Despicable Me 3
Length: 90 minutes / 1.50 hours
Sometimes I wonder how this franchise became so popular. Perhaps this perception is due to the oversaturation of the annoying little “Minions” that seem to pervade every corner of social media. And yet, when I go to see a movie like this, I am soon reminded that there are relatable and underappreciated storylines and plot points contained within this silliness. I have rarely seen a better “adoption” storyline than the one presented in Despicable Me (2010). Of course, Despicable Me 2 (2013) took the natural next step and provided a “single dad looking for a wife” storyline that also is rarely seen in animation.
With Despicable Me 3 (2017), the franchise transitions more into a series of vignettes better suited for a television show than a feature-length film. It was a little hard to tell which storyline was the main one for the film, even if they were all intertwined in some way. From the “long lost brother” character arc to the “wife trying to gain acceptance of step-children” sub-plot, there almost wasn’t enough time to focus on the Minions’ mutiny or the campy 1980’s-inspired villain. Each of the segments almost felt episodic, as if they would work better as a 15-minute segment in a 30-minute children’s show.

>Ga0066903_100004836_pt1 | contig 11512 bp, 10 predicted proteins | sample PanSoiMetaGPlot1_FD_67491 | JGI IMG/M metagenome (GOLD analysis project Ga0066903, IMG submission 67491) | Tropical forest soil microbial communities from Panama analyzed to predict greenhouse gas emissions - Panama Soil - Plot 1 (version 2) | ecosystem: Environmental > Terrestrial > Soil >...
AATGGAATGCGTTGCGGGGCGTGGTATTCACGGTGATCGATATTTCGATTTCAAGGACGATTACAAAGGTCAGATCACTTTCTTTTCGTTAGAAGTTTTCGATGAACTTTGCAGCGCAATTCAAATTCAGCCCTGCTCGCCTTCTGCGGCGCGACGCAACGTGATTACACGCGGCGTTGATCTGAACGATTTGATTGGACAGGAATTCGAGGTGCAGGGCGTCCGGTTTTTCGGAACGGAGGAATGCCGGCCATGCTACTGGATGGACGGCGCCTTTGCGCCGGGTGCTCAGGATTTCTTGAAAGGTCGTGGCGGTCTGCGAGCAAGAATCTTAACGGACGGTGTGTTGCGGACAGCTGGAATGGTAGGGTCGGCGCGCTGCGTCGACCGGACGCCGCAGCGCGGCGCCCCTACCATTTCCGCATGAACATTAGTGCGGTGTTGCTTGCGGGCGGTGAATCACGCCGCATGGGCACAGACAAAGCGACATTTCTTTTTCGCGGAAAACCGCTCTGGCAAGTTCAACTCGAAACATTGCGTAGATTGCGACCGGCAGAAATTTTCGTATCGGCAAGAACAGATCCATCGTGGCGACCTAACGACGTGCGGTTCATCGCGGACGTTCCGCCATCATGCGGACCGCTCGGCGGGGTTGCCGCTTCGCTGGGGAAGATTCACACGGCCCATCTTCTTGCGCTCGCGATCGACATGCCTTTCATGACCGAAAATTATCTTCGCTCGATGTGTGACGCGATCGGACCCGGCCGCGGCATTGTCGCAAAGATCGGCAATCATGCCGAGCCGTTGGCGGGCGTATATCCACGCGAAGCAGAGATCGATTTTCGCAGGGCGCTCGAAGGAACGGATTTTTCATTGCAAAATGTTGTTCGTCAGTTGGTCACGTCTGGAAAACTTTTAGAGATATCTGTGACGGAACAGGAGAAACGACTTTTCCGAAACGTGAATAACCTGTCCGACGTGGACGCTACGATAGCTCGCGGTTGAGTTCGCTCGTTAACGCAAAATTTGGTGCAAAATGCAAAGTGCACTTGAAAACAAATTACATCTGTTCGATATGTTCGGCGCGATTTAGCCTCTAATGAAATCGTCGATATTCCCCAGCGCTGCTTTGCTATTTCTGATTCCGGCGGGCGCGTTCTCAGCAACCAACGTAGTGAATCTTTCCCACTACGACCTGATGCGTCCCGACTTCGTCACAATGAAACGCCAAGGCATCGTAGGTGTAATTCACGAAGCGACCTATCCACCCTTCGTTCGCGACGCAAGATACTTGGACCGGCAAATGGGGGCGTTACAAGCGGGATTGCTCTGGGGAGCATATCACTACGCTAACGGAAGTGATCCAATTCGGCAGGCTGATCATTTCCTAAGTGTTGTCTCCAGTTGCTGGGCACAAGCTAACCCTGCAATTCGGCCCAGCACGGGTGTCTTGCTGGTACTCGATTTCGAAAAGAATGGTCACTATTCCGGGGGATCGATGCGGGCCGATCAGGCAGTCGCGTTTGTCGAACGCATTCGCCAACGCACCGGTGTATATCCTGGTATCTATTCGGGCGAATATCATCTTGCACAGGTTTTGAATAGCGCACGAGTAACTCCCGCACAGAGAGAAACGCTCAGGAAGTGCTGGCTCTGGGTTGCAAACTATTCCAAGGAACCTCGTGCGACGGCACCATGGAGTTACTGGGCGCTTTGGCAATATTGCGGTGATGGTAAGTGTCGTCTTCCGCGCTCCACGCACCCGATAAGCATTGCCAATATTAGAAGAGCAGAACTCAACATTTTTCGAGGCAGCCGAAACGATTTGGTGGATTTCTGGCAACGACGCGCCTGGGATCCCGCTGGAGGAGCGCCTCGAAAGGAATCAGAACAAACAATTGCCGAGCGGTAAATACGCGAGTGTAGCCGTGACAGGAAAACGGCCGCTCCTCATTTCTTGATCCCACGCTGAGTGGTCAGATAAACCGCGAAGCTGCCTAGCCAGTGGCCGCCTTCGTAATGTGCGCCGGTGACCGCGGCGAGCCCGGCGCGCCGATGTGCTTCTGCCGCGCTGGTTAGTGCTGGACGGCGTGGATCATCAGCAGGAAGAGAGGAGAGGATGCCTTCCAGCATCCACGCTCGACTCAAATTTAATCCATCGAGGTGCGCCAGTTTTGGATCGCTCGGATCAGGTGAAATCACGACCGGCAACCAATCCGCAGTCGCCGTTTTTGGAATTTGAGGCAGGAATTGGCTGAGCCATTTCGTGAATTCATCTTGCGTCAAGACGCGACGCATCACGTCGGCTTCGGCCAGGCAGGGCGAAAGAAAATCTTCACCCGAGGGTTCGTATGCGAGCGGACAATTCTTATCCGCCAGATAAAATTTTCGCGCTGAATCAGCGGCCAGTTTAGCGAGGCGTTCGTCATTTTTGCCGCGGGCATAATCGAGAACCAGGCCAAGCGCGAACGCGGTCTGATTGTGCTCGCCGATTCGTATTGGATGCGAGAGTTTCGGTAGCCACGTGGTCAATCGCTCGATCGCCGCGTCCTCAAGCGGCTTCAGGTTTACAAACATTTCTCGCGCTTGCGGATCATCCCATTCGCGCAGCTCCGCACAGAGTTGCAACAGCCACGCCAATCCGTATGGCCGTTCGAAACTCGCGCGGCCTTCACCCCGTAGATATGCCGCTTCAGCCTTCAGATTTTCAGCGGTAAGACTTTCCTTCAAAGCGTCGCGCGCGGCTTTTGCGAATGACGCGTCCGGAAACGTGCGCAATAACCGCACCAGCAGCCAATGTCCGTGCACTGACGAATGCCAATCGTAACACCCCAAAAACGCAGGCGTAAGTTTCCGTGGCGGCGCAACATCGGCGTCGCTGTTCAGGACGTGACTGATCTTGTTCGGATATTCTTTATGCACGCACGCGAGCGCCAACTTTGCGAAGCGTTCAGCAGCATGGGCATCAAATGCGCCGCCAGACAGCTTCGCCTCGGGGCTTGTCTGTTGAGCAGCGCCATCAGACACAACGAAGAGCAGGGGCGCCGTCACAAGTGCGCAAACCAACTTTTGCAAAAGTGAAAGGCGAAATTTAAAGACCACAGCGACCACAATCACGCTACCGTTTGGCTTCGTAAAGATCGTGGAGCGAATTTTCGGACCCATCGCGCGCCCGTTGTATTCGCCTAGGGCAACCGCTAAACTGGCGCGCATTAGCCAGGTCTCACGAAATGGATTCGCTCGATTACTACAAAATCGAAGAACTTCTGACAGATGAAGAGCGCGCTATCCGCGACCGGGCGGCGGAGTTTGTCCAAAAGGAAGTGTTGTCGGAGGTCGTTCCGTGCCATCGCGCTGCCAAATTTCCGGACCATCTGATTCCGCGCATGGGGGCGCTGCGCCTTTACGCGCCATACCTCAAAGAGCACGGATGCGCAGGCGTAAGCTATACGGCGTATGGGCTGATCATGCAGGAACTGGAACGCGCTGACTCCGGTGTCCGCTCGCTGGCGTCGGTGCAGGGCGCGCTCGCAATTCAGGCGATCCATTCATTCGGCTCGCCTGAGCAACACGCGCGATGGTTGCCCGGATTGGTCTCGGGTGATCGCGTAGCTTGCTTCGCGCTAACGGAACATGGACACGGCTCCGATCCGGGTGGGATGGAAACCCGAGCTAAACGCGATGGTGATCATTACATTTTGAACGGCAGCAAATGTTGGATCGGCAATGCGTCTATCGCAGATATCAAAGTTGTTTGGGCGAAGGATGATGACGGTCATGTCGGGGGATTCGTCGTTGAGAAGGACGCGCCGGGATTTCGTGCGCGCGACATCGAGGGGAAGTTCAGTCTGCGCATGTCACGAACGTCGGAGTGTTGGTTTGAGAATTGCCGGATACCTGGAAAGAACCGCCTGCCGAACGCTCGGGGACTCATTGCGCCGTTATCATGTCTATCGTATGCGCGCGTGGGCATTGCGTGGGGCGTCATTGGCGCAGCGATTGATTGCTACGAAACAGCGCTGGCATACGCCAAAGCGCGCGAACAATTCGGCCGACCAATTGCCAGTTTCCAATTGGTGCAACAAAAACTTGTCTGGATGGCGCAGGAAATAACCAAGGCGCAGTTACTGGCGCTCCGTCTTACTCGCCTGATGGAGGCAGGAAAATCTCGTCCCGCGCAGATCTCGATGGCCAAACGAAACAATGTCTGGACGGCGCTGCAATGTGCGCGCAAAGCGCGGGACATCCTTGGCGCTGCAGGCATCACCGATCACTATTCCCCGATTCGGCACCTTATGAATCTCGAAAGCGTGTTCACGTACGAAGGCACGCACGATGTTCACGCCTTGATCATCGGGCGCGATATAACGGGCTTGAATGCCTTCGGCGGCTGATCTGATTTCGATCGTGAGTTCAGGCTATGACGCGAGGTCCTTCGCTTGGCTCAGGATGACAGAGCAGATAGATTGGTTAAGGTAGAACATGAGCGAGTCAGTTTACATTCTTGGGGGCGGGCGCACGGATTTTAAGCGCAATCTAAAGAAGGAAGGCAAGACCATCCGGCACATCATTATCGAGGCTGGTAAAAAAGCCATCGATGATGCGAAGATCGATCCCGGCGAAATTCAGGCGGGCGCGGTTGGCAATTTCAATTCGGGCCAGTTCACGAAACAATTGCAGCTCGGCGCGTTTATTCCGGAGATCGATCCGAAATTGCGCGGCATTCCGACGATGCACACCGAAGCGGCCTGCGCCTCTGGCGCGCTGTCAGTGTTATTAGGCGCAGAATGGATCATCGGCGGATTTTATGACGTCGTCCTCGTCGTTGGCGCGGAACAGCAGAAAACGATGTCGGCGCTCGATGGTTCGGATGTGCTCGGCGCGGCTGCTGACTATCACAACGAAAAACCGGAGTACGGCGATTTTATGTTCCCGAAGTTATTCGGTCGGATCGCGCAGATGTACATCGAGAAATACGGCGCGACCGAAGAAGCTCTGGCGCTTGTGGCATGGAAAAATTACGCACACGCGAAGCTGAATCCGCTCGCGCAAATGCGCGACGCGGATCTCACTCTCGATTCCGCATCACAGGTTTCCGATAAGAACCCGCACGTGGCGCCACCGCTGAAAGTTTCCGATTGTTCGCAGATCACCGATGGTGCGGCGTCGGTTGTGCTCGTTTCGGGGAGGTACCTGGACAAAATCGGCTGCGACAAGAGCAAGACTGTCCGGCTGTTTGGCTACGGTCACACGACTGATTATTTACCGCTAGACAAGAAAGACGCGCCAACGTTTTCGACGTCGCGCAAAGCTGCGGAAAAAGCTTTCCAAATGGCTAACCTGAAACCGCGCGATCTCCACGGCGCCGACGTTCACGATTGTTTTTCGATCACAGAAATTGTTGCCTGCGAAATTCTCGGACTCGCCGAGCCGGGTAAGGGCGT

All this being said, there were moments I did enjoy in this movie. From the occasional “adult-oriented” Minion jokes (like “The Major General’s Song” and a Die Hard (1988) quote) to the touching moments of true parenting (again, a rare treat), the most entertaining aspect of the film was the nostalgia-inducing antics of Balthazar Bratt (Trey Parker). However, because I mostly know Tray Parker from his work on “South Park,” I couldn’t separate his voice from the numerous episodes of this raunchy and politically incorrect television show (which is probably, again, something for the adults in the audience).
A franchise on the verge of trying to do too much, I give Despicable Me 3 3.0 stars out of 5.